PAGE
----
Mora Press Conference

JIm Mora

The coach had his weekly press conference on Sunday for the Pac-10 Championship game, talking about playing Stanford a second time in six days...


TRANSCRIPT

JM: it is a quick turnaround. I think that's a good thing. To just get onto the next one. And the next one is the PAC-12 Championship Game which we're really excited about having the opportunity of playing. We've put ourselves in this position through a lot of hard work, a lot of dedication by these players, and I'm really proud of what they've accomplished all year. We're excited to go out on Friday night and compete for the championship of this conference. In order to do that, we had to put yesterday behind us but still learn from it. Most of the players have already looked at the film. We'll meet with them a little bit later today and start moving forward. It's a really interesting scenario, playing a team twice in a row, really, within 6 days. I was asked that yesterday if I've ever done that before and I can't ever recall ever being in this situation before. I don't know if it benefits either team or is hard on any team. It just comes down to going out on Friday night and just executing. Any familiarity we have with them, they'll have with us. So I think it just kind of negates each other. So I don't know. We'll see. It'll be fun to go up there and play. Our guys were disappointed, but I asked them to get over it quickly. And it seems that they have. We've got to get going. So, it'll be fun. It's an exciting week for us. What we've worked all year to get towards.

Q: you can't anticipate the advantage it's going to give them. It obviously must give you an advantage in setting your game plan in matching up against them. You just saw them last week. You have it all on tape.

JM: but it's the same for them. So I think it just cancels each other out. I don't know, you know. I've never been in this before so I don't know what the advantages and disadvantages are. Certainly it's correct, we get to watch them. We get to watch how they play us and the things that we need to do better and maybe what their game plan was against us. But at the same time, they can do the same thing. We don't want to read too much into it. You don't want to get too tricky. You want to go out and do what you do best and do it the best that you can do it. I think that's the most important thing that we can do this week.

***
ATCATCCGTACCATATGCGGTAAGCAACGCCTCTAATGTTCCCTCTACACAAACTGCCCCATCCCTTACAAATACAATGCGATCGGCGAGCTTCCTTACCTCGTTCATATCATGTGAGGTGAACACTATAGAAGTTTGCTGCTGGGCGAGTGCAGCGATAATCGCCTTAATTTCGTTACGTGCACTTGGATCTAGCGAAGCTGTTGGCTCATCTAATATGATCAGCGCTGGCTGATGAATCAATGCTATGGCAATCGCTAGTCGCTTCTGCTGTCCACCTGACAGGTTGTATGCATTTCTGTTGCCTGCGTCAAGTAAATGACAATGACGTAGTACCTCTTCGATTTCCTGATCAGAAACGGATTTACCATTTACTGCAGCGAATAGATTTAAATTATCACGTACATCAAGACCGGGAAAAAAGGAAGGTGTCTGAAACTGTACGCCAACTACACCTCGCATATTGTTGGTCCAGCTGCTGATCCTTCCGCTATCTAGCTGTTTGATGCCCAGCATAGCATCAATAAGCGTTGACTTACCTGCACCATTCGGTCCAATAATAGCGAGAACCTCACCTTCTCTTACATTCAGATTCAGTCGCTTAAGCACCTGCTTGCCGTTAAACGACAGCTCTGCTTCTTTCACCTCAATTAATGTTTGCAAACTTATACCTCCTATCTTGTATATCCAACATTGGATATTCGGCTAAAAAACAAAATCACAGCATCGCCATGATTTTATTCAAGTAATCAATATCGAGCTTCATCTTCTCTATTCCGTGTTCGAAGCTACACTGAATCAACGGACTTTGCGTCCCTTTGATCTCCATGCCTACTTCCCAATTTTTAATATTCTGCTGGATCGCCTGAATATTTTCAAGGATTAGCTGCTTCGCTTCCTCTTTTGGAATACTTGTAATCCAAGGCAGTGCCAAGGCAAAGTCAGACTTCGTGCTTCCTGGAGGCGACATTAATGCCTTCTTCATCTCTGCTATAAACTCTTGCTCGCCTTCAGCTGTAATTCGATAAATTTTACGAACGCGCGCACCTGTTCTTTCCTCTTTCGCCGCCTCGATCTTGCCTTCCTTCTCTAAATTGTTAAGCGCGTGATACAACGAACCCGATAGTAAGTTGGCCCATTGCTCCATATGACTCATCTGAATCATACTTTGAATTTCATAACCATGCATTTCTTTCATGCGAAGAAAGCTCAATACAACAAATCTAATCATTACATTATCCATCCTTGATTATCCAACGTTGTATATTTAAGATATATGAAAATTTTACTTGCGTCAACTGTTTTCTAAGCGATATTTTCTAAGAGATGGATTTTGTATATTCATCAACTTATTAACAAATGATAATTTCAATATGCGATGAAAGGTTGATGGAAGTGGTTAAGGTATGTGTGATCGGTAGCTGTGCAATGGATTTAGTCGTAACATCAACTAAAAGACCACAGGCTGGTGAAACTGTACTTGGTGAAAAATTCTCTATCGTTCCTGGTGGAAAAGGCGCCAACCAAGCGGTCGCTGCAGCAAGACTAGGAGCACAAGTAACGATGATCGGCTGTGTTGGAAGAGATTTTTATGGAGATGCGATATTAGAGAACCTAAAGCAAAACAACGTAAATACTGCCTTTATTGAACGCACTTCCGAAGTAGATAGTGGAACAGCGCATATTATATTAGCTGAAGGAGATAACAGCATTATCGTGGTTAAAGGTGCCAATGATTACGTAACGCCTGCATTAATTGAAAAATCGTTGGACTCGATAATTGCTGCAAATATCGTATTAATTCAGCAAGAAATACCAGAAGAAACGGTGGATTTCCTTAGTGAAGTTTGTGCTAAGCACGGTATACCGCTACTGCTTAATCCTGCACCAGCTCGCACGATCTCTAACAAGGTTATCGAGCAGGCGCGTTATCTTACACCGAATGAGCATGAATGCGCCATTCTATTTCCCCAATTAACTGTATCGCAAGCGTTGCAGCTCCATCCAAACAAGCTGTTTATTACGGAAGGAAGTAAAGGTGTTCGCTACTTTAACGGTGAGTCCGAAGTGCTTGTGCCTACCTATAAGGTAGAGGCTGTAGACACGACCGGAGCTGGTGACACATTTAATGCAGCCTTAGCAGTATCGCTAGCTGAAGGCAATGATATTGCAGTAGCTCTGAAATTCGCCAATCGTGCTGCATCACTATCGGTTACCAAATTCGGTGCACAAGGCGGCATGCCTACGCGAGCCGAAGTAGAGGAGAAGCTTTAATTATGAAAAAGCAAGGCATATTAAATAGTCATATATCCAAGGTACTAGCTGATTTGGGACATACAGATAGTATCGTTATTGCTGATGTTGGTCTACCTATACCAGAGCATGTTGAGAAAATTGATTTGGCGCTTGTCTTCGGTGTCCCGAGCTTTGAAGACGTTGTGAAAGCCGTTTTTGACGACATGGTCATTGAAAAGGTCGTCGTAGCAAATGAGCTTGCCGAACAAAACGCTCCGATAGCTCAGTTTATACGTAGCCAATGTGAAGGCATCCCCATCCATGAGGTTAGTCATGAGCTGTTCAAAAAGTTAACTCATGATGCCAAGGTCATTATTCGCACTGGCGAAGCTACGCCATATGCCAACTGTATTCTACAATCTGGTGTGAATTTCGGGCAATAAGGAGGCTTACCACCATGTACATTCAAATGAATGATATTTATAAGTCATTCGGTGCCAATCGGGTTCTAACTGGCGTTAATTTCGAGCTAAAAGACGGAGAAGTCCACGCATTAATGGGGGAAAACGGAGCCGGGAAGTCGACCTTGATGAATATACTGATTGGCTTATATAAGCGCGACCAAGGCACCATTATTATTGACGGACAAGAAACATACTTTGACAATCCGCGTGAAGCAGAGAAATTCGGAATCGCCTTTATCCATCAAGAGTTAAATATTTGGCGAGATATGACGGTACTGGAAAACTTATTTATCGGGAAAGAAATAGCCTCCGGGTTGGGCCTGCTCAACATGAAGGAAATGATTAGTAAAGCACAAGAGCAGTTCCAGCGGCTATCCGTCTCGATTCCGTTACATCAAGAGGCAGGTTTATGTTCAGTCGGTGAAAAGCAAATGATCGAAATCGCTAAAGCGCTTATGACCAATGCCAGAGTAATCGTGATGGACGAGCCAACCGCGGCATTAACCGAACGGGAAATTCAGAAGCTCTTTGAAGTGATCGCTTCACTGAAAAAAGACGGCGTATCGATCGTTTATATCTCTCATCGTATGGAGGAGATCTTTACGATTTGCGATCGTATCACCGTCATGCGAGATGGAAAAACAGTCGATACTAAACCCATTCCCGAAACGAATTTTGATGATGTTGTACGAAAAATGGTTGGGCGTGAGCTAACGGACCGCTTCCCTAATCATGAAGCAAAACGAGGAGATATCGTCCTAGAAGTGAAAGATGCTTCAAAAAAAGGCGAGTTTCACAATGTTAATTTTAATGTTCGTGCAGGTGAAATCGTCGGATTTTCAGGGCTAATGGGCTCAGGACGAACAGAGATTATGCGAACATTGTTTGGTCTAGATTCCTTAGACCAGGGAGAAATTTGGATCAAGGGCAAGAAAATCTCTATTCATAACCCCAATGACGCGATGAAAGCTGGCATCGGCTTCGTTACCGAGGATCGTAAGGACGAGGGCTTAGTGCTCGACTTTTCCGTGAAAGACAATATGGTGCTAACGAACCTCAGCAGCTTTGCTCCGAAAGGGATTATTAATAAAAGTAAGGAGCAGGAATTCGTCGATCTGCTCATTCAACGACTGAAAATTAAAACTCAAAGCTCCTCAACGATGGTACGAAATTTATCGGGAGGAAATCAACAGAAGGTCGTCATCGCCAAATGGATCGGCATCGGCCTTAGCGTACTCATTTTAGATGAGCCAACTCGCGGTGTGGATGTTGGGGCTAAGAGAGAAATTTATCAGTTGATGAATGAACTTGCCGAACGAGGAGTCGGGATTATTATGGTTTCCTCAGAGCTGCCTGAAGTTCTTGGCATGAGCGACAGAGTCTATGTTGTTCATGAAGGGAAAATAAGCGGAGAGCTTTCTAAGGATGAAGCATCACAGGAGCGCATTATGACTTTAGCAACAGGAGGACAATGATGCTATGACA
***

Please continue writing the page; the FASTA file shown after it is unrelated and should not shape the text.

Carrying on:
Q: how does it compare to the NFL where you play your division teams twice in a season?

JM: well, there's more time between the games obviously. But you can become very familiar with those teams. You'll see patterns. You'll see certain plays that they only run against you. Or certain coverages that they only play against you. Or they tweak the play against you. So there's some similarities in that respect. But this 6 day window makes it really interesting. Because typically what you do after a game is you come in, you create a film from the previous day's game, and then you start looking at your opponent's film from their previous day's game. Well, it's the same film right now. So we've looked at 4, 5, 6 games of them, leading into yesterday's game, then now we just added this one to it. We're getting to see ourselves against them. It's just unique.

Q: what does this say about the overall strength of this conference? That before the season, Oregon and USC were prohibitive favorites to be in this [championship] game but neither one of them is here. They both had good seasons, but other teams have stepped up and stepped past them.

JM: I think it's a great conference. And I've said that all year. Let's start with Oregon. They're 11-1 and just an outstanding football team. Oregon State beat us earlier in the year, and I think Oregon State's an outstanding football team. We're getting a chance to play against Stanford in the conference championship. So those teams from the north have really established themselves this year. And then in the south, I think we've had a good season to this point. USC has. I know it's been a disappointing season for them but they're still a good football team. They're not happy with their record obviously, but I don't think that anyone's that seen them play can doubt that they're not a good football team. Both Arizona schools… it's a good conference. We're all good schools. Utah… I don't want to leave anybody out because it's a great conference.